We achieved a huge milestone in March as we have hit 10k stars on GitHub! This incredible milestone is a testament to the unwavering support, dedication, and enthusiasm of our growing community, and we couldn't be more grateful.
With this achievement, a couple of our founding members here at Airbyte shared their experience of how we got here! Hopefully this advice can help those of you out there that are looking to grow your own projects to achieve similar milestones ☺️
The only way to grow a community is by building trust. If our members could get behind our mission, our goals, and our vision while also trusting us to be able to achieve it, we would all be able to grow together.
Our Co-Founder & COO, Jean Lafleur, says there are 3 components that are required in order to create trust:
- Transparency: The reason we posted a public handbook so early on was so that we could have our “vision and strategy specified in it”.
- Velocity: Publishing our progress within our Slack community was vital for this
- Proximity: Our founders were on the field and active within Slack, community calls and were even on those calls.
These 3 components were the foundation to building up the community to where it is now.
This not only builds excitement but also fosters trust in the project's growth and development.
There are two essential strategies that can help you show the momentum of your project as given from Davin Chia, another founding member here at Airbyte:
- Regular releases and updates: From the very beginning, we committed ourselves to a release schedule of at least once a week. This approach ensured that our community was continuously engaged and excited about the project's progress. By frequently sharing updates and improvements, you signal to your users that the project is active and evolving, which in turn encourages them to stay involved and spread the word.
- Embrace an open roadmap with community input: Inviting your community to contribute to your project's roadmap is another powerful way to maintain momentum. By seeking feedback and incorporating suggestions from your users, you not only create a sense of ownership but also foster a collaborative environment where everyone feels valued and heard. This inclusive approach helps to strengthen the bond between the project and its community, ultimately driving more interest and support for your open-source endeavor.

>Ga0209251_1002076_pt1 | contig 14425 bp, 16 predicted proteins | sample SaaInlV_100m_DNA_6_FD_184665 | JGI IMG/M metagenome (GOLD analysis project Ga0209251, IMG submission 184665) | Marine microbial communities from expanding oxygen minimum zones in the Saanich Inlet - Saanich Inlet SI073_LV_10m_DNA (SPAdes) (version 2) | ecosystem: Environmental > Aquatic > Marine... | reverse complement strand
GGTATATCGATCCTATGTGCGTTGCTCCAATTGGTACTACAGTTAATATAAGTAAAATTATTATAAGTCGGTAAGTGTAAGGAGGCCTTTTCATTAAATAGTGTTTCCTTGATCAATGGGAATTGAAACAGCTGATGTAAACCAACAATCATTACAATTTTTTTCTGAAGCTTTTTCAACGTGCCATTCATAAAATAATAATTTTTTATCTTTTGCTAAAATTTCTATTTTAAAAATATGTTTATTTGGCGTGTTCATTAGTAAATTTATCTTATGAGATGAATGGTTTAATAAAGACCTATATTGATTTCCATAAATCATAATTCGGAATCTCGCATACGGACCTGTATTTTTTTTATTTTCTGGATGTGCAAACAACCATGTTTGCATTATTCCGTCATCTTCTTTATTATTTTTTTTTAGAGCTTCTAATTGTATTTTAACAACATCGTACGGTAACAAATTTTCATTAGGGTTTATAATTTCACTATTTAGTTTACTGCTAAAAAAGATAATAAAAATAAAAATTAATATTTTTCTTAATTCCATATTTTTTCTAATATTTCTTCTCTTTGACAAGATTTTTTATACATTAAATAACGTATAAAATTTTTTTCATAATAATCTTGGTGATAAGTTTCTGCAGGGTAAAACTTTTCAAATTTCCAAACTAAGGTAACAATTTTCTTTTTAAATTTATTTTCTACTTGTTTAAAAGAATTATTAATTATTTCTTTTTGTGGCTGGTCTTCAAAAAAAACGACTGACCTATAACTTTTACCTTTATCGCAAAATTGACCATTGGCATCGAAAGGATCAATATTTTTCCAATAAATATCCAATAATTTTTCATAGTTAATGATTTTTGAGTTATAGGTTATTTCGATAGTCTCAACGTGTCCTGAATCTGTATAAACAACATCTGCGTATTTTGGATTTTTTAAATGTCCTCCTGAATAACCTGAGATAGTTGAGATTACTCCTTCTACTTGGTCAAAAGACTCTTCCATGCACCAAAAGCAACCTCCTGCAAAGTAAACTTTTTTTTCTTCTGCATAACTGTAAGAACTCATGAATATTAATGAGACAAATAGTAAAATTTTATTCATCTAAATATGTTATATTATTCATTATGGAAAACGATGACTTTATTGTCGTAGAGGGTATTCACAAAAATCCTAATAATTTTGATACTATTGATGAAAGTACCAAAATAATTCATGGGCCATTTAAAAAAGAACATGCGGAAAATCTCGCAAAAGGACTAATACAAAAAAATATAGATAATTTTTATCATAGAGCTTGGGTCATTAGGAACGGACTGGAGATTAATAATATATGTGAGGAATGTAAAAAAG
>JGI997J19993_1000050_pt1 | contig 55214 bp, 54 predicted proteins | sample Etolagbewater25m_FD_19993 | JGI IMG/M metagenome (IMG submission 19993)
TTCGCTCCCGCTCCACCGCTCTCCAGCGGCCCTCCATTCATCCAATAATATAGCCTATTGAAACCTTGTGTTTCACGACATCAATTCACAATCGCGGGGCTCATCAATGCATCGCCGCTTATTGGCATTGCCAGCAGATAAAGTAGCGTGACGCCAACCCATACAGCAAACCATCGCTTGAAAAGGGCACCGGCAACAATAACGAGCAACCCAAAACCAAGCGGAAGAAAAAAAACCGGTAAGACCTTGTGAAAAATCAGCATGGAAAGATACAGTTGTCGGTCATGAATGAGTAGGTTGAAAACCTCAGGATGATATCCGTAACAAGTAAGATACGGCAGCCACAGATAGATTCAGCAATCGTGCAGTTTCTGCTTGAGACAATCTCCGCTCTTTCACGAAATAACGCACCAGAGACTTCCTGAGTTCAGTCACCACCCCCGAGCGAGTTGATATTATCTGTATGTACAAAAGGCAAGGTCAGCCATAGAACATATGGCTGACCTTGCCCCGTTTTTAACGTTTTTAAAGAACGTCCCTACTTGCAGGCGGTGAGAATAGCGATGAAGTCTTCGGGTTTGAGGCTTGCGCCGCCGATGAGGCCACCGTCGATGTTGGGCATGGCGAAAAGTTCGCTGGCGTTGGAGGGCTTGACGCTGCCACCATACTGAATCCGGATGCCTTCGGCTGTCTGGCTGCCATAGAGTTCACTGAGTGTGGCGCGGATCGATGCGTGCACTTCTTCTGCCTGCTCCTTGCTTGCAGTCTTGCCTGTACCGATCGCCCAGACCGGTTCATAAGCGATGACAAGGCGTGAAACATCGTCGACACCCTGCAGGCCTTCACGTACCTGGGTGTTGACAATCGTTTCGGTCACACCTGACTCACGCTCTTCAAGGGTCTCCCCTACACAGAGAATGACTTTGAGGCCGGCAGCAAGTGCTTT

Building direct connections with your users is essential for fostering a strong, engaged community around your open-source project.
Charles Giardina points out that “you have to find your users wherever they are and build direct relationships. If they are in slack, go there. If they are at a certain meet up, go there. These connections are where you build the foundation of a community and give you the input you need to make sure you build something valuable.”
All in all, there is one foundational factor that all the above points need in order to work! Put simply from our CEO and Co-founder, Michel Tricot:
“You need to build a relevant project that people like and need!”
Without this, all the above won’t have the same impact. Solving a issue that users in your community are facing is by far the number one way to start building trust, gain momentum, which will allow you to make direct connections with them. Which all comes together to form an all around amazing community!
And that’s all we have for March’s edition of The Drip. Thanks for reading through. If you have any questions:
- Please join our Slack community to talk to us on the Airbyte team as well as other fantastic folks in the community!
- Also sign up for our Newsletter to keep up with the state of the art in Data Integration and the broader Data Engineering Ecosystem!